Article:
I was teaching in a comprehensive at the time. I could even argue that a lot of what I learnt was irrelevant both then and I the huge amount of education areas I studied for my degree and other qualifications.
    Yet if you are going to demand qualifications for a subject I do ask they make sure it's needy and relevant to the course, subject, career and aspirations of the undertaker of such learning.
    I still wonder if they demand to high a starting point for entry when in reality there is no such need. Exams basically just test your ability to answer a question and not your skill in undertaking a role or position which is learnt on the work face or studied to enable you to work at the task set,
     
  10. Duke of York

    Duke of York Star commenter

    2+2 will always equal 4, whether it's taught in primary school by a professor of mathematics or a bookmaker.

    If a hospital patient is desperate for a bedpan, does it really matter whether the nurse who brings it has a degree?
     
  11. Lalad

    Lalad Star commenter

    Simple...the TA will cost peanuts compared to a supply teacher.

    Unfortunately, increasing numbers of schools are likely to go down this route to save money as budget cuts bite
     
    chelsea2 likes this.
  12. InkyP

    InkyP Star commenter

    Money I suppose. I know they are supposed to get supply once the insurance kicks in but my daughter, who has been off sick herself for a large part of this school year, has only been covered by a TA.
     
  13. Aquamarina1234

    Aquamarina1234 Lead commenter

    Shouldn't be allowed.
     
  14. InkyP

    InkyP Star commenter

    I agree.
     
  15. EmanuelShadrack

    EmanuelShadrack Star commenter

    :D:D:D
     
  16. oldsomeman

    oldsomeman Star commenter

    depends how the bed pan is handled lol.its got to be in the right place. :)
     
  17. bevdex

    bevdex Star commenter

    Hypothetically, what would happen if the qualified youth of any country decided to leave in droves? Particularly what would happen in 20 years with an aging population and not enough active workers to pay for pensions?
     
  18. burajda

    burajda Star commenter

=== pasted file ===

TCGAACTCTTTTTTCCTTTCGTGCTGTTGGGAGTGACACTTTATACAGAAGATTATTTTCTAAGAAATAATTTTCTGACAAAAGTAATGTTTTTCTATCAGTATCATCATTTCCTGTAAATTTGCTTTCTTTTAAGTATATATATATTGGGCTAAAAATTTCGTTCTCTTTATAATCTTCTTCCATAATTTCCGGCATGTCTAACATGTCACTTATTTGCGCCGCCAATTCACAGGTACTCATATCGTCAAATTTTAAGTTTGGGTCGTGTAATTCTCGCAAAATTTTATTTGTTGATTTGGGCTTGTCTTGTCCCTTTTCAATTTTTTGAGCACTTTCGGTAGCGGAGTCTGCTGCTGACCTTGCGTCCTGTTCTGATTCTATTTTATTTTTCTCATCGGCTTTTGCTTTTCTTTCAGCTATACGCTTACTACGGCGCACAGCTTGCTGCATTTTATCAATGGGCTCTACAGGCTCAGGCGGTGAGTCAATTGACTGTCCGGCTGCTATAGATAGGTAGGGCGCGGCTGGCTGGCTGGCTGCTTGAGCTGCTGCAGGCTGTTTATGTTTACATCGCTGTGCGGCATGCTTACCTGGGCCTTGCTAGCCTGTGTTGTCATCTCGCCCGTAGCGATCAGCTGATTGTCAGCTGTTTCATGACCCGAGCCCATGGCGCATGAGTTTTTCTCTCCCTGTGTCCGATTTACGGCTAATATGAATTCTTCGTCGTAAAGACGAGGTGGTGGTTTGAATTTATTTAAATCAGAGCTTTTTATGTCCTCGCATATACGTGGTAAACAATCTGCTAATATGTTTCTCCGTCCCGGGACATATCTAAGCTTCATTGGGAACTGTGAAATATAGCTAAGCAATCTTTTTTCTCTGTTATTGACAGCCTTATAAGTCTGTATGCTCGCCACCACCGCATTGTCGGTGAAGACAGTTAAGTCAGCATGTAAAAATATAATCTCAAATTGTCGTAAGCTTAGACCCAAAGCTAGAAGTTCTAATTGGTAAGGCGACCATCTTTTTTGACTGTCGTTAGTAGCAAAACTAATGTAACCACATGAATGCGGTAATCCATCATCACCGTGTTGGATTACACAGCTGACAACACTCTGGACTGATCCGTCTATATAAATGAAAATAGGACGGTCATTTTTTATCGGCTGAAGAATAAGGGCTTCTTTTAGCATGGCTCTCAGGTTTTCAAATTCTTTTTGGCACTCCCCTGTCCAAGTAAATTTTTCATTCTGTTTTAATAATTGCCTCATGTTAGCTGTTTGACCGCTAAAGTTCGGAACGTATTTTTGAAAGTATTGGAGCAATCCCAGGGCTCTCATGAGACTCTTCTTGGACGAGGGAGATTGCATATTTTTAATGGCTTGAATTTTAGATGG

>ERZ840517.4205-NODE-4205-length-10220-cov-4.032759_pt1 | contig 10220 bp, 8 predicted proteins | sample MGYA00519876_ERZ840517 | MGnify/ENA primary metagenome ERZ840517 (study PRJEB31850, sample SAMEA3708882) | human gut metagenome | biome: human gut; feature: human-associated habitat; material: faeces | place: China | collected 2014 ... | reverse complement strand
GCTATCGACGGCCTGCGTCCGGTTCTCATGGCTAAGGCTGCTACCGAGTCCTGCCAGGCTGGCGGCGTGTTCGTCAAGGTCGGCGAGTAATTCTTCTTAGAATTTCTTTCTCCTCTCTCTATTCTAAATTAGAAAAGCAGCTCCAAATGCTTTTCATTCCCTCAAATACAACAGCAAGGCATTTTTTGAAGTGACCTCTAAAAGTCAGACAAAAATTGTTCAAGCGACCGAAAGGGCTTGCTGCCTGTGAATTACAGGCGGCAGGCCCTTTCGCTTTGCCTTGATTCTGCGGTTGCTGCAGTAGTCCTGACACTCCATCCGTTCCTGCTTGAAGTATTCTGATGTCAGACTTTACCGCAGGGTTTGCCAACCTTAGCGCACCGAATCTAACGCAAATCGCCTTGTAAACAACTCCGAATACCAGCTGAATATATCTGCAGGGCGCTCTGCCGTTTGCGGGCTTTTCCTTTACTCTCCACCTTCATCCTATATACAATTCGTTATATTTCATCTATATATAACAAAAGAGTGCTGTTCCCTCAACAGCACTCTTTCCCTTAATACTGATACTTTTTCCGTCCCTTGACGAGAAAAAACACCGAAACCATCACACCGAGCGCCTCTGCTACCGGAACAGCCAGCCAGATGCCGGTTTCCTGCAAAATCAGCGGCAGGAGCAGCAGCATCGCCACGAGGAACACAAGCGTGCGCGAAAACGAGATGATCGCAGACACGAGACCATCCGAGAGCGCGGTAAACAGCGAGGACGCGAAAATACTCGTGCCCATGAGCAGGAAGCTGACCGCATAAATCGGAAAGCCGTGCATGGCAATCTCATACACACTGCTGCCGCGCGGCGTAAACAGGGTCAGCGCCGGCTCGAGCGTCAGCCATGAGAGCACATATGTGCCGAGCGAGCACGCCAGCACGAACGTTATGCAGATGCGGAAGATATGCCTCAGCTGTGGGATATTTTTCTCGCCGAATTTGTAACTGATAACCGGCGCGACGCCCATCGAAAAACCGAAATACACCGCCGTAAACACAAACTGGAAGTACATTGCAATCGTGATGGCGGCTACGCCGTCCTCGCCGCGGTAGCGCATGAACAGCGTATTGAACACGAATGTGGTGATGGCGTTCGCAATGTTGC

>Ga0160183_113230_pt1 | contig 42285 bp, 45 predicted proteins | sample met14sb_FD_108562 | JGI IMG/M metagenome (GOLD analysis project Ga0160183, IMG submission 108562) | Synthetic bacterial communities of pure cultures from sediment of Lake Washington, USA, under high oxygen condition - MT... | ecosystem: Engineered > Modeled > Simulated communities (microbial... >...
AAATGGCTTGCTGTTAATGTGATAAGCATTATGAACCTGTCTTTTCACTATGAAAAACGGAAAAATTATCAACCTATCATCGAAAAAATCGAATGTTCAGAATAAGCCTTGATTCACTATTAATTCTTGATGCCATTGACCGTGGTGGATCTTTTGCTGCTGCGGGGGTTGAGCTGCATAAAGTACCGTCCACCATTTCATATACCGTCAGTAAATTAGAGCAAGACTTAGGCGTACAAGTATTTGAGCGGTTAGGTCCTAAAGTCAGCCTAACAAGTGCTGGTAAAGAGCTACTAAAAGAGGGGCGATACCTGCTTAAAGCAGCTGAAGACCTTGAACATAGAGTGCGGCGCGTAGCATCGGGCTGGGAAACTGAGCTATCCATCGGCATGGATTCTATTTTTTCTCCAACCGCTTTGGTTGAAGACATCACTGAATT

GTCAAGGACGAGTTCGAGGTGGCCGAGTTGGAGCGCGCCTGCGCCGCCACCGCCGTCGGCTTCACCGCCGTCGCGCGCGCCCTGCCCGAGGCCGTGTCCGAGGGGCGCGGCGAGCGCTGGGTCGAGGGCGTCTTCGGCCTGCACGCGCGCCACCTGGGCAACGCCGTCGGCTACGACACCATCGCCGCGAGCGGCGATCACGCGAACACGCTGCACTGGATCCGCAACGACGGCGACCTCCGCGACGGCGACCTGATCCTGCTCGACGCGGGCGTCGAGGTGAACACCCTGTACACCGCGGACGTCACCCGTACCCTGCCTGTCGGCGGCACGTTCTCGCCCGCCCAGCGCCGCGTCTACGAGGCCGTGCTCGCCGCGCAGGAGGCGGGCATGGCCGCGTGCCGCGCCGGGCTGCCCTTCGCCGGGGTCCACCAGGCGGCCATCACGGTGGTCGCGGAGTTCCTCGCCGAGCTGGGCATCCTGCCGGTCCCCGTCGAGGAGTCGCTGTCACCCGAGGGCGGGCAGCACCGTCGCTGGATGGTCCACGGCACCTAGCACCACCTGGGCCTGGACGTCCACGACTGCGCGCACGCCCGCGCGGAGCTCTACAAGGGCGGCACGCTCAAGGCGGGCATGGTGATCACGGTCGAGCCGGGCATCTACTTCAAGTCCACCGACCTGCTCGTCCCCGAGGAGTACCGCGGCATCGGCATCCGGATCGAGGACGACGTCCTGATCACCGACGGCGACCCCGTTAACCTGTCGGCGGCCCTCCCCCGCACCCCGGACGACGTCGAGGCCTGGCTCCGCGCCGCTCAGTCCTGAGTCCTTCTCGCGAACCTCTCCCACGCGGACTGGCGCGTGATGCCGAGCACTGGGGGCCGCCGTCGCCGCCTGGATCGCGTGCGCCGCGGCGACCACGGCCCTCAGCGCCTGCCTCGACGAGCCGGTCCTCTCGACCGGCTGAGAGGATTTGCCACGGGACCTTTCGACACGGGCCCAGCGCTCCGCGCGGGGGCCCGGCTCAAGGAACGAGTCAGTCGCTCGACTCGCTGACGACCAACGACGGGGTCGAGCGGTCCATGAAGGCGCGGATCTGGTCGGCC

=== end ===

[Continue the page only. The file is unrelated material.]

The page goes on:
Nothing to stop a senior consultant going and getting one either.
     
  19. oldsomeman

    oldsomeman Star commenter

    One great problem is that some schools do not take out insurances for illness. Therefore the policy cannot operate till after so many weeks illness, and if the sick person comes into school and teaches, then goes off sick the 'waiting before covered period' starts again.
    As to the use of TA's in school I feel it is an abuse of the system, whether the TA has a degree or is an ex-teacher in the school. A constant problem for me as supply was such use of TA's . Nothing against them personally but they did take my job away. They certainly were cheaper and then we had agencies which wanted to employ you as a TA with an expectation you would 'teach\ when n supply, but get less wages!
    We are meant to be degree holders and hold qualified teacher status yet the government still carry on the charade started by labour. Yet it remains the question do you actually need degrees which might debar entrants from a profession.I'm told even folks on the shop floor are being asked for degree qualifications even if customer facing. Madness in trying to believe you need such levels of qualification to work when you do not. I remember being told I could not do data entry work despite 2 degrees, one in IT, because I didn't have the correct numbers of O levels in the subjects, That was Reeds and I told them they were stupid pra ts.
    In days gone by you took aptitude test s and then learnt on the job and moved on to higher qualifications as needed.
     
  20. InkyP

    InkyP Star commenter

    Neither of the schools I mentioned are academies, all the LA schools have the insurance.